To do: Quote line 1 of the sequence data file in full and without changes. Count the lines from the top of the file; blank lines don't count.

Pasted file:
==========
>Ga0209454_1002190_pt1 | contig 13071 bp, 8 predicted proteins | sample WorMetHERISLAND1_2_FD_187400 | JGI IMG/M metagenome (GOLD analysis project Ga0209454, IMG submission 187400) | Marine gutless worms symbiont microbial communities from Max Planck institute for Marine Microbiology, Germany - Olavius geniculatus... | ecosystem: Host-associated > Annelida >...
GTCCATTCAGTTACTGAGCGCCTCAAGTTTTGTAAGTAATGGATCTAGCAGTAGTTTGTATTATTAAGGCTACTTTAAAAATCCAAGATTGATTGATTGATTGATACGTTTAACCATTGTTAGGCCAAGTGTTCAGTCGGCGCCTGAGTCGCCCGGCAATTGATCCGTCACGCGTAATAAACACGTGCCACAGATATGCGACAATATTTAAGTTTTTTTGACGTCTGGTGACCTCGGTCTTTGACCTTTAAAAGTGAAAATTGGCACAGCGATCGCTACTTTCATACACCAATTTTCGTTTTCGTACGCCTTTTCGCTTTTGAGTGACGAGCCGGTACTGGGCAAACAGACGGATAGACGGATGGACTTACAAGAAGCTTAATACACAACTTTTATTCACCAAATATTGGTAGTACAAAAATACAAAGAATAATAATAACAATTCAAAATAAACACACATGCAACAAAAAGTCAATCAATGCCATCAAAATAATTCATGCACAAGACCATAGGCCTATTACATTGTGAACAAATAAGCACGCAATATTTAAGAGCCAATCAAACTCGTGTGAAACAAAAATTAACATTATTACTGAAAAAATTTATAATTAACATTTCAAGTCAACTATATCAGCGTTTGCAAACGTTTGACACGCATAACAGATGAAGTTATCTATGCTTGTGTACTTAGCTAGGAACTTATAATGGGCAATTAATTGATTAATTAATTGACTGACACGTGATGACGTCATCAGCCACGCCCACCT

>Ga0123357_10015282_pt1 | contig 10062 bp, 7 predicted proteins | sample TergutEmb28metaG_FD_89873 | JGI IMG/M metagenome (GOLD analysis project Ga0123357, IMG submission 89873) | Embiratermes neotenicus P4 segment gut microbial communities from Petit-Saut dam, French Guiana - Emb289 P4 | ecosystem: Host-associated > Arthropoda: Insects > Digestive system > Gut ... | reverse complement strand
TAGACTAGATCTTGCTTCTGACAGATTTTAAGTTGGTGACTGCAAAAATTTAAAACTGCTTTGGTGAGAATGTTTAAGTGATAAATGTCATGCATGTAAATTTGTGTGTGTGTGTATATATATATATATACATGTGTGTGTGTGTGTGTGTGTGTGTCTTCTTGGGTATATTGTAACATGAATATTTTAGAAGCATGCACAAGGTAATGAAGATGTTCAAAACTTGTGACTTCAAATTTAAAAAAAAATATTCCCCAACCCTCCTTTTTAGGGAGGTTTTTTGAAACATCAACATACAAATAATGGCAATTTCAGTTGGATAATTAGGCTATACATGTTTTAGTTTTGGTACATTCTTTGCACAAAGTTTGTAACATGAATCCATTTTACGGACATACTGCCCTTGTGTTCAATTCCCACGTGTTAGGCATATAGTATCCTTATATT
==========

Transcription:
>Ga0209454_1002190_pt1 | contig 13071 bp, 8 predicted proteins | sample WorMetHERISLAND1_2_FD_187400 | JGI IMG/M metagenome (GOLD analysis project Ga0209454, IMG submission 187400) | Marine gutless worms symbiont microbial communities from Max Planck institute for Marine Microbiology, Germany - Olavius geniculatus... | ecosystem: Host-associated > Annelida >...